Russia to Accelerate Economic Integration with Asia-Pacific Region

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Apr. 14 – Today President Dmitry Medvedev will attend Asia’s annual Boao Forum (BFA) Annual Conference in China’s Hainan Island and visit Hong Kong, according to the Kremlin.

Ahead of Wednesday’s BRICS summit, Medvedev met separately with the leaders of the other member nations – China, Brazil, India and South Africa, which recently joined the organization.

South Africa was invited in December to join the group originally known as the BRIC countries, which held its first summit in 2009 in Russia, followed a year later by a meeting in Brazil. The leaders of the five economies have called for a bigger voice in international financial institutions and a more diversified global monetary system.

When South Africa is included into the mix, the BRICS make up 40 percent of the world’s population.

Medvedev’s participation “will expedite Russia’s economic integration into the integration processes unfolding in the Asia Pacific region,” presidential foreign policy aide Sergei Prikhodko said.

Among other BRICS member nations, China already became Russia’s largest trading partner last year, with trade jumping 50 percent to US$59 billion, Russian Economic Development Ministry data says.

Chinese investment in Russia, including the loans to oil companies, reached almost US$28 billion last year, while Russia invested US$150 million in China. Equipment and machinery accounted for 8 percent of Russian exports to China and 50 percent of China’s shipments to Russia, according to the Economic Development Ministry.

When Russian arms exports to China dried up in 2005, India became the biggest purchaser of Russian weapons since 2007, said Konstantin Makiyenko, deputy head of the Center for the Analysis of Strategies and Technologies.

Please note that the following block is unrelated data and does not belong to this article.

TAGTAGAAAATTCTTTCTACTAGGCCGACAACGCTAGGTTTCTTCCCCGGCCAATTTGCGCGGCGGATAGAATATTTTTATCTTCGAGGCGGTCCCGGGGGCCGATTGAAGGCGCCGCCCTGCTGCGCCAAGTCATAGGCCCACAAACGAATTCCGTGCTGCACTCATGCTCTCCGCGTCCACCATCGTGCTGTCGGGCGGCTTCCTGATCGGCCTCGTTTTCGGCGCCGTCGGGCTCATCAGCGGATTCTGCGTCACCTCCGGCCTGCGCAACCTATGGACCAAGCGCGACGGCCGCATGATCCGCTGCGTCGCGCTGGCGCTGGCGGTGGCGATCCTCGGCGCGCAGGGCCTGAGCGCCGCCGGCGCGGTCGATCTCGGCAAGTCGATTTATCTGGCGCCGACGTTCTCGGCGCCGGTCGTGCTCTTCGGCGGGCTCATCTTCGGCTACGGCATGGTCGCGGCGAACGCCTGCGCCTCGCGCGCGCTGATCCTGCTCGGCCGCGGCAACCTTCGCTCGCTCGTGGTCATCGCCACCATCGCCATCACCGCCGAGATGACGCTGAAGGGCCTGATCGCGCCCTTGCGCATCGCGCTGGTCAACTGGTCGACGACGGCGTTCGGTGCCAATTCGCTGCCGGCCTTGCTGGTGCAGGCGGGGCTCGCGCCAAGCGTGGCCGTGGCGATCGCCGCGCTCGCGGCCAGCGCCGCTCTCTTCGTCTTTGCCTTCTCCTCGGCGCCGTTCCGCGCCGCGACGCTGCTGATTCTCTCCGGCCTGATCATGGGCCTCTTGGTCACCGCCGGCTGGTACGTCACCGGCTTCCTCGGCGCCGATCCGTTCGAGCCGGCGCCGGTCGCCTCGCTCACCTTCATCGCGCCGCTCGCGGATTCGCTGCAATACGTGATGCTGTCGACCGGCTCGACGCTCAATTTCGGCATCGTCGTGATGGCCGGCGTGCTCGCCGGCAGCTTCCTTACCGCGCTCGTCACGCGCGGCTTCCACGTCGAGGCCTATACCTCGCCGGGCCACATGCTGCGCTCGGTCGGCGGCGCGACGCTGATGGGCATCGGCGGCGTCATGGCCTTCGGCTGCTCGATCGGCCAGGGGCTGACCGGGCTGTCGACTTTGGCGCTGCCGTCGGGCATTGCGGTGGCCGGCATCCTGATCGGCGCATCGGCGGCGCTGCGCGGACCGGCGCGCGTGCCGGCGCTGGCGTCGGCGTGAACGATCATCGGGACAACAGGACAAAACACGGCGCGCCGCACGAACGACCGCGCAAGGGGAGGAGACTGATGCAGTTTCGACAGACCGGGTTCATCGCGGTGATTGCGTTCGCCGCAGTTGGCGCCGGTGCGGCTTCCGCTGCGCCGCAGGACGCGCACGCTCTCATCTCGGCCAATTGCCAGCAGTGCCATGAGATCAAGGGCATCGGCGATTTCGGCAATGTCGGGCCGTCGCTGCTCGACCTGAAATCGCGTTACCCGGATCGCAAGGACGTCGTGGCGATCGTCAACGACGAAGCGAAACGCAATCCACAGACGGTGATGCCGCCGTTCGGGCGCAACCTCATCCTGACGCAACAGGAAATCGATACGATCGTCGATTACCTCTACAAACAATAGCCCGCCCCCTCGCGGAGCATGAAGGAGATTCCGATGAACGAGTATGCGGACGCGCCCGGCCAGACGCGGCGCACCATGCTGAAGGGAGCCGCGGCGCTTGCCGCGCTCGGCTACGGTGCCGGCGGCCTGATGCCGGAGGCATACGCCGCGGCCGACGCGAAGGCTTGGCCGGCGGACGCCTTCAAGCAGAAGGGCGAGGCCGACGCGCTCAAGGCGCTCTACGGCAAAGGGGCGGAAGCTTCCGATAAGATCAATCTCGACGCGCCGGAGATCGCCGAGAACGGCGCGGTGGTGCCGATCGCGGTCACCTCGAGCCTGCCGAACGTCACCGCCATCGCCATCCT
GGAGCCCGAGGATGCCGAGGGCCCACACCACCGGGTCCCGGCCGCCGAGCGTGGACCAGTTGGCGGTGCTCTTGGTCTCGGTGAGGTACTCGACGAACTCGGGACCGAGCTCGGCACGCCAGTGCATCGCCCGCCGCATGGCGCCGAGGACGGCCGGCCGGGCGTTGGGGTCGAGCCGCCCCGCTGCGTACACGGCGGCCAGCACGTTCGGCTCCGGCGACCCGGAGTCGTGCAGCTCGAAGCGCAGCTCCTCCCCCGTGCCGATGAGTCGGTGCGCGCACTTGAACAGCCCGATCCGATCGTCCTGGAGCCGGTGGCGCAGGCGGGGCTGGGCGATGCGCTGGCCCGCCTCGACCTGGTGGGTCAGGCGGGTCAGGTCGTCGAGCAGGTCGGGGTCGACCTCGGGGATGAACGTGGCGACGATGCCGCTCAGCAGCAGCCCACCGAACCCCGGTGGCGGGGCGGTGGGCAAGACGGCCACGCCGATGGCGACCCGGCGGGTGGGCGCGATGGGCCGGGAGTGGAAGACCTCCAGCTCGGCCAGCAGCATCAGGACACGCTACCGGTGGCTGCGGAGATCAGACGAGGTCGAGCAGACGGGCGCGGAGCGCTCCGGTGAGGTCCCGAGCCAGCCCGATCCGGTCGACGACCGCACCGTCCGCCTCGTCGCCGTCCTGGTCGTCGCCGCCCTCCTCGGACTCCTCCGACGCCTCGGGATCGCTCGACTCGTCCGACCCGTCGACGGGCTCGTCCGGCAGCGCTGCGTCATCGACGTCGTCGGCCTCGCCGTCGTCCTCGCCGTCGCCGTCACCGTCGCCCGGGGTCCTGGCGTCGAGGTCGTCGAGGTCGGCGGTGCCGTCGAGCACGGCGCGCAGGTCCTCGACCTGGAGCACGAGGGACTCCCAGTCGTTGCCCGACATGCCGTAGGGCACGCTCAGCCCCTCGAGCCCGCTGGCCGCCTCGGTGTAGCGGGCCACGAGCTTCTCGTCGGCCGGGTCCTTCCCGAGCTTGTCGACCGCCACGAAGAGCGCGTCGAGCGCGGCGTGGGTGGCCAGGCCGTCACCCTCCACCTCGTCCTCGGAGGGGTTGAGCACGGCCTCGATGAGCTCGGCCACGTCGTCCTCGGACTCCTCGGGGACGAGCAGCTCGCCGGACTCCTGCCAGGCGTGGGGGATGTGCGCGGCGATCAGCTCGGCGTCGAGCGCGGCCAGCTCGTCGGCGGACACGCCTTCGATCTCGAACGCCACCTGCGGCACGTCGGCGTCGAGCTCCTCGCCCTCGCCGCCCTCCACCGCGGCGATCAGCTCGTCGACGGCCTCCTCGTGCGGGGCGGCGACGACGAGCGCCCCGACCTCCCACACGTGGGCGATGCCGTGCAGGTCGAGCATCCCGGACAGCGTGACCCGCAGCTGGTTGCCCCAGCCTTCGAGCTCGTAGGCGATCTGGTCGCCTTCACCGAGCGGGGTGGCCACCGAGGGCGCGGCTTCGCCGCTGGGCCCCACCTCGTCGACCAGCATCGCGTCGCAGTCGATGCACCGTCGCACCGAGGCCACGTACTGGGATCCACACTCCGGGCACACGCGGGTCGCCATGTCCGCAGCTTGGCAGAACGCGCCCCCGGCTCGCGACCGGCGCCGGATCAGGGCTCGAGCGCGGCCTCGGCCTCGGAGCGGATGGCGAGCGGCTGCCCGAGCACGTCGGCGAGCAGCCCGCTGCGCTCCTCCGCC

During Medvedev’s last visit to Beijing in September 2010, he promised to supply China with all the natural gas it needs for economic development. Deliveries may start in 2015, but Russia is still sparring with Beijing over the price of oil it sells to the PRC.

Russia agreed in 2009 to supply China with oil for 20 years in return for US$25 billion of loans to state oil company Rosneft and oil pipeline monopoly Transneft. Commercial deliveries began in January 2011, and China is seeking to increase shipments to 30 million tons a year from the agreed 15 million tons.

China has also asked Russia to build two more 1,000-megawatt nuclear reactors at the Tianwan complex near Shanghai. Atomstoiexport completed construction of two units at the site in 2007.

To its detractors, BRICS is an artificial construct – an example of life imitating not art, but Goldman Sachs, which coined the acronym BRIC in 2001 for four fast-growing, politically diverse countries that it reckoned were reshaping the global economy.

Yet a more optimistic view holds that the explosion in South-South trade, which leapt to 17 percent of the global total in 2009 from 7 percent in 1990, has a long way to run.

The BRIC countries, excluding South Africa, are expected to account for 21.6 percent of world GDP by 2015, according to the International Monetary Fund. It is around 14 percent currently.

In terms of global trade, the BRIC countries currently account for around 12.4 percent of global exports, rising to 20.1 percent in 2015. For imports, the BRIC countries will likely account for 18 percent of that market, up from around 11 percent today.

“BRICS is not anti-Western project anymore, it’s just another platform for cooperation,” a source from Russian Ministry of Foreign Affairs explained to the Russian daily Kommersant. “We are about to find out a uniting subjects and defend BRICS’s viewpoint in the UN and G20.”

Signing an agreement to facilitate trade among member states in local currency for access to local markets, appointed for today, has been already named as the main result of the BRICS summit. According to it, countries would issue credit to one another in their own currency.

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